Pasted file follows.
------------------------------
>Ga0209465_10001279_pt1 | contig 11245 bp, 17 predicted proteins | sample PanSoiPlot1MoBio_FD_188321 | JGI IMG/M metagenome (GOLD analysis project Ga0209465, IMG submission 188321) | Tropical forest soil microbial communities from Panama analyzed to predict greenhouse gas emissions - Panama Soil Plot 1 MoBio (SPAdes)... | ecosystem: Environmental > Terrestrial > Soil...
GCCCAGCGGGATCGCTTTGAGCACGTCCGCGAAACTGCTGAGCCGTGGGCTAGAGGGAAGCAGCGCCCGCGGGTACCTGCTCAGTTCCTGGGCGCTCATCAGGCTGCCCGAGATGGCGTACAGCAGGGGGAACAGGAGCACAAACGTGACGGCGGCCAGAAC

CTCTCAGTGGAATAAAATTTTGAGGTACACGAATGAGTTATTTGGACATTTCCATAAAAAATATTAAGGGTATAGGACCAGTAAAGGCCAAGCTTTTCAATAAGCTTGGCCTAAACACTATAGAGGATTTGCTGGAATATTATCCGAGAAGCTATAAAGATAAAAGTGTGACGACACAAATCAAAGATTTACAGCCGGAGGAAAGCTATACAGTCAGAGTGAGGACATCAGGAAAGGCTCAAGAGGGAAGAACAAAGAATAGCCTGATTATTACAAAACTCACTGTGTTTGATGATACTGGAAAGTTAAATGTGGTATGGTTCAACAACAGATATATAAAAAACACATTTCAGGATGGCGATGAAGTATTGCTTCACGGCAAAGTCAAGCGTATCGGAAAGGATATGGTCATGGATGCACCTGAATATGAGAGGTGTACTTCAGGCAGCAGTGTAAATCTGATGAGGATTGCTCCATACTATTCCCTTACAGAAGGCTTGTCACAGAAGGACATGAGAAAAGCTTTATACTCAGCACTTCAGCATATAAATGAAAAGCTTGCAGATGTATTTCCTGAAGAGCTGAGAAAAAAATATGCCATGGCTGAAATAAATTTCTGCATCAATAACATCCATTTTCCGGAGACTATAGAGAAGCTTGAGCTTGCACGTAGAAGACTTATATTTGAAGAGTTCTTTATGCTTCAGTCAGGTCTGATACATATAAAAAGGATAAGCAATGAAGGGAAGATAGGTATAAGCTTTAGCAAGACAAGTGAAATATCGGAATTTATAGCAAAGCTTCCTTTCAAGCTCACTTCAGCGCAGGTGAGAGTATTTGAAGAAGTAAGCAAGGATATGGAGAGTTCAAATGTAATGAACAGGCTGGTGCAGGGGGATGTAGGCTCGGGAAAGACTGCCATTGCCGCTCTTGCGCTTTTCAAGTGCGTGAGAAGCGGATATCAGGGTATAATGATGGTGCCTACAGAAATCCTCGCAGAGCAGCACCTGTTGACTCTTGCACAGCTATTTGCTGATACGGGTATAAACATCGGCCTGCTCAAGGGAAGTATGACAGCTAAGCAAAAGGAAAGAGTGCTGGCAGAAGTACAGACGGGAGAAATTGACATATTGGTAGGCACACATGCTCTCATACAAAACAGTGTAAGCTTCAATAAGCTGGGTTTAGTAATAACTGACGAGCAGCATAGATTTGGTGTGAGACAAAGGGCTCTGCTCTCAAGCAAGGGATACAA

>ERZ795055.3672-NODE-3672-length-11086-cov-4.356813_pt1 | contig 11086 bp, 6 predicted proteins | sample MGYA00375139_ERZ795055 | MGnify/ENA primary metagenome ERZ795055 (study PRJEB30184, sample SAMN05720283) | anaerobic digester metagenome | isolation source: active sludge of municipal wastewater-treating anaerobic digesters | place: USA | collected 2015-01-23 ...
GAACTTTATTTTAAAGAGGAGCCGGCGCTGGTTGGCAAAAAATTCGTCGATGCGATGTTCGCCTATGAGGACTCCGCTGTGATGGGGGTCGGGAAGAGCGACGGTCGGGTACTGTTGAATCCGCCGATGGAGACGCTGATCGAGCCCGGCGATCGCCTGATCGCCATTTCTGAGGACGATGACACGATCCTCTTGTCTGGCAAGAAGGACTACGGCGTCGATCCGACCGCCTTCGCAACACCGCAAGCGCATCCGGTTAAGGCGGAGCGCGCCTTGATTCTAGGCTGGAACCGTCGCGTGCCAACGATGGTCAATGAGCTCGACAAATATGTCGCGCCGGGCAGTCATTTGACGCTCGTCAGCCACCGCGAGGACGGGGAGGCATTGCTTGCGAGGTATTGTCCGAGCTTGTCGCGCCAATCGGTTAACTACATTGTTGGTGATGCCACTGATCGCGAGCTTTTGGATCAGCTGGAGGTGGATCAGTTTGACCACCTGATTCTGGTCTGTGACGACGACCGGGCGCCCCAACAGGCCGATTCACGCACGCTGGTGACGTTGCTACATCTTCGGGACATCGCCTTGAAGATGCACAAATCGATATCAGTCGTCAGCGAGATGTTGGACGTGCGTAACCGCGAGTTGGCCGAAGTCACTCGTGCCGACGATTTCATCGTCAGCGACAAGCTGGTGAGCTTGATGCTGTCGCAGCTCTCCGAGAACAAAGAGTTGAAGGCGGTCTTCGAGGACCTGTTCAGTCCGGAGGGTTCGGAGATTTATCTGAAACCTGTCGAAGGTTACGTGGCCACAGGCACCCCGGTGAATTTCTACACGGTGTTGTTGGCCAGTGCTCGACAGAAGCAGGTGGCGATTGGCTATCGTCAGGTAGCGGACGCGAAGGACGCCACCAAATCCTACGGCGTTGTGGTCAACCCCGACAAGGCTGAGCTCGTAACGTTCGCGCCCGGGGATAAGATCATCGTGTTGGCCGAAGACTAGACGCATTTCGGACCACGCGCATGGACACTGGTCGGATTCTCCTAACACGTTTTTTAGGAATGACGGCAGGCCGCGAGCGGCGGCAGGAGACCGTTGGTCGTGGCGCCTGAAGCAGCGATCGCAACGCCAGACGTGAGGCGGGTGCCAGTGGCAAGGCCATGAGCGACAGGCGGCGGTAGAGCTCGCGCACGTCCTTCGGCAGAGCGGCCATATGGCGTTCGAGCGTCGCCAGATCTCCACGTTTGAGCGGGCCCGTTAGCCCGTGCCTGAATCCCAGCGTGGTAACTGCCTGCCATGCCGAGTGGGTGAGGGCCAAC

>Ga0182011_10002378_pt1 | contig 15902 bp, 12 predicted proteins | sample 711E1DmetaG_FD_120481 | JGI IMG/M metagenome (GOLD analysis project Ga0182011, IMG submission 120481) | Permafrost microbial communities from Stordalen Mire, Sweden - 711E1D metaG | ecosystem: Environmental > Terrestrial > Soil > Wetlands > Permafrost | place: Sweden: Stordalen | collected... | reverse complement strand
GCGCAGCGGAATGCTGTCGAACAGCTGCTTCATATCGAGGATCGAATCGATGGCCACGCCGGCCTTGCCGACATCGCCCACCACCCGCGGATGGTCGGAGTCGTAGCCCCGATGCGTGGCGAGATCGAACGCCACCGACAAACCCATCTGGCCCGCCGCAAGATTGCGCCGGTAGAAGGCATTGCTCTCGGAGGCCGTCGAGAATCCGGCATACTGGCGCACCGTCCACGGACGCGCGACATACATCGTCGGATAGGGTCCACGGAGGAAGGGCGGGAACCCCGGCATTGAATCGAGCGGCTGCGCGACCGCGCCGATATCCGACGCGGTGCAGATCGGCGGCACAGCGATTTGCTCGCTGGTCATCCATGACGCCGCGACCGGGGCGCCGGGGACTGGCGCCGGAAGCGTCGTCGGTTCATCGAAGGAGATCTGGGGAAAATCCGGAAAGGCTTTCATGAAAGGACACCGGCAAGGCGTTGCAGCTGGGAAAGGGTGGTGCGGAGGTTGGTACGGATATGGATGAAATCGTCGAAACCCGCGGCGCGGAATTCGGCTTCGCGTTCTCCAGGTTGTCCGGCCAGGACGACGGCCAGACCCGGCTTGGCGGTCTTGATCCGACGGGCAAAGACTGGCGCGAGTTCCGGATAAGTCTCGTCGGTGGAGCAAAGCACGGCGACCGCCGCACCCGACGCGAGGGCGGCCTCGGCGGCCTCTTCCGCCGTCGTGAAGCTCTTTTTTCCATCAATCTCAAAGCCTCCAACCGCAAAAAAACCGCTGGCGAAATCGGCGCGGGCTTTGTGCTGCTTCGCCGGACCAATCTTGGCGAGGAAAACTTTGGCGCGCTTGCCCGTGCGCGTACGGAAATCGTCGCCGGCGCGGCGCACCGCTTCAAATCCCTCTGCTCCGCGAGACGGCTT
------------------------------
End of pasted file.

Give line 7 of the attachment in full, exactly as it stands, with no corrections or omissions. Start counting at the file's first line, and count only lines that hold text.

GCGCAGCGGAATGCTGTCGAACAGCTGCTTCATATCGAGGATCGAATCGATGGCCACGCCGGCCTTGCCGACATCGCCCACCACCCGCGGATGGTCGGAGTCGTAGCCCCGATGCGTGGCGAGATCGAACGCCACCGACAAACCCATCTGGCCCGCCGCAAGATTGCGCCGGTAGAAGGCATTGCTCTCGGAGGCCGTCGAGAATCCGGCATACTGGCGCACCGTCCACGGACGCGCGACATACATCGTCGGATAGGGTCCACGGAGGAAGGGCGGGAACCCCGGCATTGAATCGAGCGGCTGCGCGACCGCGCCGATATCCGACGCGGTGCAGATCGGCGGCACAGCGATTTGCTCGCTGGTCATCCATGACGCCGCGACCGGGGCGCCGGGGACTGGCGCCGGAAGCGTCGTCGGTTCATCGAAGGAGATCTGGGGAAAATCCGGAAAGGCTTTCATGAAAGGACACCGGCAAGGCGTTGCAGCTGGGAAAGGGTGGTGCGGAGGTTGGTACGGATATGGATGAAATCGTCGAAACCCGCGGCGCGGAATTCGGCTTCGCGTTCTCCAGGTTGTCCGGCCAGGACGACGGCCAGACCCGGCTTGGCGGTCTTGATCCGACGGGCAAAGACTGGCGCGAGTTCCGGATAAGTCTCGTCGGTGGAGCAAAGCACGGCGACCGCCGCACCCGACGCGAGGGCGGCCTCGGCGGCCTCTTCCGCCGTCGTGAAGCTCTTTTTTCCATCAATCTCAAAGCCTCCAACCGCAAAAAAACCGCTGGCGAAATCGGCGCGGGCTTTGTGCTGCTTCGCCGGACCAATCTTGGCGAGGAAAACTTTGGCGCGCTTGCCCGTGCGCGTACGGAAATCGTCGCCGGCGCGGCGCACCGCTTCAAATCCCTCTGCTCCGCGAGACGGCTT